Looking back over the years since I’ve had my first baby, there have been countless lessons learned, wisdom gained, and knowledge acquired–and I’m still learning. There have so many times I’ve muttered to myself “I wish I knew that the first time!”, and with some things, wondered why in the world no one ever filled me in beforehand!
So…I’m going to do that for you. Six babies later, I’m sharing not only some of the truths I’ve learned, but also tips on some baby basics and advice for new moms, and maybe–hopefully– you’ll glean a little something that will help you on your motherhood journey. And while you’re in the thick of it, you’ll know that someone else has been there, and understands.
You ready? Here we go…what I wish I knew with baby #1! (affiliate links included below)
You will still look pregnant after you have your baby. Like 4-5 months pregnant. At least. Unless you are a freak of nature (and I still love you if that’s you–just extremely jealous), you will probably wear your maternity jeans for a month or two after your baby is born, and at the very least, lots of very stretchy and comfy yoga pants. This came as a big shock to me. I had no idea that that’s how it worked, and I squeezed into the pants I brought to the hospital to wear home. So, just be prepared. That’s half the battle, right? Bring your comfiest, stretchiest pants with a waistband that won’t hurt you (especially if you have a c-section, like I did several times). Your stomach will go down over the next weeks, but it takes time.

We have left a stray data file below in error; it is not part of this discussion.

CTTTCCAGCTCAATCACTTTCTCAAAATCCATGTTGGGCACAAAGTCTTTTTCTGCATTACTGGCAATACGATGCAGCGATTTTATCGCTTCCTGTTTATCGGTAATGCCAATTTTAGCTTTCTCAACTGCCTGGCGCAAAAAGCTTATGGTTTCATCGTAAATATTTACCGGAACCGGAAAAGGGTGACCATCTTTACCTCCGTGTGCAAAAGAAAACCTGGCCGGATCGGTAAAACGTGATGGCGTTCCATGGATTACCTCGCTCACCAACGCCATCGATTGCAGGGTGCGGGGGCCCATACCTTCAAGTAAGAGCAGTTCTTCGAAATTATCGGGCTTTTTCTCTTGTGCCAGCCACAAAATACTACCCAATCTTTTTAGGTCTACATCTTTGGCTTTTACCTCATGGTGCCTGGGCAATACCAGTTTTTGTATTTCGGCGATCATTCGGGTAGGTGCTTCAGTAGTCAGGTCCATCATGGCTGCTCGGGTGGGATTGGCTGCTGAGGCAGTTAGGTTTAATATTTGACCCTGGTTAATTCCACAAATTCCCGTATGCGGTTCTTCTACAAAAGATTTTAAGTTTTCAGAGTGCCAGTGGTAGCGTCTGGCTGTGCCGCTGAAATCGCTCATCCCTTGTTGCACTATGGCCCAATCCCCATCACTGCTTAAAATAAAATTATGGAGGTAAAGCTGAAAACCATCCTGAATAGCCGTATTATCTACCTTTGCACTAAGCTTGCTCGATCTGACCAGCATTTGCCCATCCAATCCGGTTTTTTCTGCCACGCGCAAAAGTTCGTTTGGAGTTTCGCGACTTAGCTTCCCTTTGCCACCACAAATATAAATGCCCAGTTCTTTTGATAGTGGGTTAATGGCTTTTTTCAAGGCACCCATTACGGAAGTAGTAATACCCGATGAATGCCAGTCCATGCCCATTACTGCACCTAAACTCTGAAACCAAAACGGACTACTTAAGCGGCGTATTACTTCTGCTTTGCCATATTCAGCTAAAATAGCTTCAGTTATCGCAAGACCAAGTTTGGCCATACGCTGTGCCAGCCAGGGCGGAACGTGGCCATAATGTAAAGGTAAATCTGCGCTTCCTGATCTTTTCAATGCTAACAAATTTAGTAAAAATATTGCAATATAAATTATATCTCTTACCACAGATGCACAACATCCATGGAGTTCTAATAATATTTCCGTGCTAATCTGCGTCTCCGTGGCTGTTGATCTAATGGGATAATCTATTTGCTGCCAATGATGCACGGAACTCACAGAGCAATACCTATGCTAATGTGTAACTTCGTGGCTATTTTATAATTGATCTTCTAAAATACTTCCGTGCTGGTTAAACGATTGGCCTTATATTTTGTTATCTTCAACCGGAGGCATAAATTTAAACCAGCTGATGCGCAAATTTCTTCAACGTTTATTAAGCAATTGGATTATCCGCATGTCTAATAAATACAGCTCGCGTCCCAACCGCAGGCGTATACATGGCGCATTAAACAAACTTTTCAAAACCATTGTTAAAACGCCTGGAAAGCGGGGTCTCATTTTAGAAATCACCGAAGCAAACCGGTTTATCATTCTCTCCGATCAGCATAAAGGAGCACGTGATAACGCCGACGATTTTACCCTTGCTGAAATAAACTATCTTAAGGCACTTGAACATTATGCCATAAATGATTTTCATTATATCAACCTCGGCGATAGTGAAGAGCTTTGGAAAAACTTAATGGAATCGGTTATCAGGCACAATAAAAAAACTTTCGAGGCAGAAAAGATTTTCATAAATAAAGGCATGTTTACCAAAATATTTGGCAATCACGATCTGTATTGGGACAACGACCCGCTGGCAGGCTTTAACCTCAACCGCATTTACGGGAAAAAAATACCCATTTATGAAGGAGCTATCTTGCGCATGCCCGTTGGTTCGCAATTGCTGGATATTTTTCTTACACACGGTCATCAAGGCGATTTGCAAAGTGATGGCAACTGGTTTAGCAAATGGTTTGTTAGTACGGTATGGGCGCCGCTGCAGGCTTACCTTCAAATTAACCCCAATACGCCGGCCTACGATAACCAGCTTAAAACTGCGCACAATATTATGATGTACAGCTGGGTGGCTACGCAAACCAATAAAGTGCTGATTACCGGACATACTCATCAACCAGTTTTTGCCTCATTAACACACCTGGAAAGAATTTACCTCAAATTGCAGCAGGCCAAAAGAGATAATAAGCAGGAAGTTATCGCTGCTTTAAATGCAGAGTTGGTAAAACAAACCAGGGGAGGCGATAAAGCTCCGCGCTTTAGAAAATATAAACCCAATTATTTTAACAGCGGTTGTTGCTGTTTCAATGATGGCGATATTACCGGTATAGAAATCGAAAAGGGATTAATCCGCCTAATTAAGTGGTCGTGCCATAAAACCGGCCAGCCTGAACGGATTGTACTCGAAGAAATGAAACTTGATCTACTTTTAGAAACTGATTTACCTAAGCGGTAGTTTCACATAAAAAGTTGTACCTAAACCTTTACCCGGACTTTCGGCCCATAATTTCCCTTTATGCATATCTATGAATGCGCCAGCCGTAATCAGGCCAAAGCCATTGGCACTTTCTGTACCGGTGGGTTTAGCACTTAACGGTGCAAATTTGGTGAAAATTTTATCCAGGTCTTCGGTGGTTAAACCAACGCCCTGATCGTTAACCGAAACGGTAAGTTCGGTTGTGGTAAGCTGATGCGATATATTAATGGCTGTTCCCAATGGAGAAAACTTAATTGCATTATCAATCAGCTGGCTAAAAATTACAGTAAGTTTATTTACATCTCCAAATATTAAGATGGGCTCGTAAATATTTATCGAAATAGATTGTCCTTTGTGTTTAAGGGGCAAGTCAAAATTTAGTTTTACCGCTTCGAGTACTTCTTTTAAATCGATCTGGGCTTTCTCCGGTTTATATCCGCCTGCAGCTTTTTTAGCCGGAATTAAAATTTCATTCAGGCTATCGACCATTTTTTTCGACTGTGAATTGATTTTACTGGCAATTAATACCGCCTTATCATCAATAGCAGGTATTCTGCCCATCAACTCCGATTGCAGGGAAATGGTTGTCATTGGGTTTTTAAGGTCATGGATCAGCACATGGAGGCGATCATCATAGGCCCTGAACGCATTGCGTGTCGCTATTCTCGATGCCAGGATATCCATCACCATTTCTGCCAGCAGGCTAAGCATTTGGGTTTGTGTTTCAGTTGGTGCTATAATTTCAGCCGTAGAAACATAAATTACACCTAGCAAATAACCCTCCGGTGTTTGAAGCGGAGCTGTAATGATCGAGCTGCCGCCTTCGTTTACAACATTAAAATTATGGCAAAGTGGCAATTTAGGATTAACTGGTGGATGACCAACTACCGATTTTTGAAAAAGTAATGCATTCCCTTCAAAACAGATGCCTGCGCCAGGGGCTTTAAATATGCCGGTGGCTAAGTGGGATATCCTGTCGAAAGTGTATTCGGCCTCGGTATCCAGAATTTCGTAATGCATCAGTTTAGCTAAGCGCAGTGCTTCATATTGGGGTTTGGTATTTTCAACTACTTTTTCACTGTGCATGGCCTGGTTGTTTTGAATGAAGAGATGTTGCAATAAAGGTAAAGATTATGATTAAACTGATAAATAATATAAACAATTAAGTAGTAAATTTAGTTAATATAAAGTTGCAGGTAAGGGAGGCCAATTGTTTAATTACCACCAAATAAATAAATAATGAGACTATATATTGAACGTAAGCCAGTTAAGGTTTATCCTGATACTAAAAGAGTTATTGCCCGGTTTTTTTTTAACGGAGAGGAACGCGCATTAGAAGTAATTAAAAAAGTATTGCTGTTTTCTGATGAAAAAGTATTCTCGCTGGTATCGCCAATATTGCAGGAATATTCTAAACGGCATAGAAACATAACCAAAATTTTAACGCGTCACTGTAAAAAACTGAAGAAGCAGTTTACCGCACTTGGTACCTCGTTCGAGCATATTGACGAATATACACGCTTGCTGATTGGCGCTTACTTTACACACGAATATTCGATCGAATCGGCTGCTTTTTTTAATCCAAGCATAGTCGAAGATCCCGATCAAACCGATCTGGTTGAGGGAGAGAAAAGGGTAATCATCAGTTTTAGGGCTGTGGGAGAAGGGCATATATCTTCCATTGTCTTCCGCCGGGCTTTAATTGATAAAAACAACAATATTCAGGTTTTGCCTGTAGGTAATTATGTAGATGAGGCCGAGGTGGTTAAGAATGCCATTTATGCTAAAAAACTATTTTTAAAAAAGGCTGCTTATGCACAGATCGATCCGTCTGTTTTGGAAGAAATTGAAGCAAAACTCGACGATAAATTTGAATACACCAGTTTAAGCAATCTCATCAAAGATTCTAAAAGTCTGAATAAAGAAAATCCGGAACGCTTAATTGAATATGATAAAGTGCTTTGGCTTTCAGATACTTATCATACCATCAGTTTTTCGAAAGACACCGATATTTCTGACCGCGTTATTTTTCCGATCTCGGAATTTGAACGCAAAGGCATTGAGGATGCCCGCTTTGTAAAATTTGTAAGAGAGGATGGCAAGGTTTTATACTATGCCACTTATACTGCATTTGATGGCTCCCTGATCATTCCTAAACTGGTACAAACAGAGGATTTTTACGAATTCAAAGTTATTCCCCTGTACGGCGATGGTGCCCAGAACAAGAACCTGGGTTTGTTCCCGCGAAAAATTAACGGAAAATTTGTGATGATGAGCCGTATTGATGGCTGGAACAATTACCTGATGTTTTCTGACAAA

Just remember—you are a ROCK STAR. You just grew and gave birth to a tiny human, and you’ve earned your stripes, and that stomach. You are beautiful, and even though you don’t feel it, tell yourself in the mirror at least ten times a day how awesome you are. If you forget, I will remind you.
Trust your instincts.
As a new mom, you might be wondering if you have the “mom instincts” to know what to do, and how to do it. If they just “come”, or if they happen over time. Actually, it’s a little of both. You’re the mom, it’s your baby, and with that comes an innate sense of what “feels right”, and what doesn’t. Listen to it. Trust it. Don’t be afraid to act on it.
When my oldest was just two weeks old, his umbilical cord was just not looking right. The whole surrounding belly button area was red and a little inflamed, and even though I had no idea what it was actually supposed to look like, I had a feeling that something wasn’t quite right. He was also so fussy, I couldn’t get him calmed down, and I decided to take him into the doctor to get it checked out. I was nervous about it, because I didn’t want the doctor to think I was crazy. If nothing was wrong, I would like really foolish, and it would suddenly be very obvious that I had no idea what I was doing. In the end, I decided I would much rather go in and look a little silly, then not go in and be worried sick, or have something be really wrong.
When I got to the office, it took only about five minutes before they sent him directly to the PICU of the nearest children’s hospital–we skipped the emergency room, everything. He had a very serious bacterial infection that required a week in the PICU, a PICC line inserted and another week at home on heavy antibiotics. The doctors kept asking me over and over again how I knew, how just a little redness around the belly button clued me in, but I didn’t really have an answer other than I just knew. I didn’t know what was wrong, or that would be that serious, but I’m so glad I trusted those instincts. That has proved to be the case over and over again, with all of my children, in every situation, both small and large.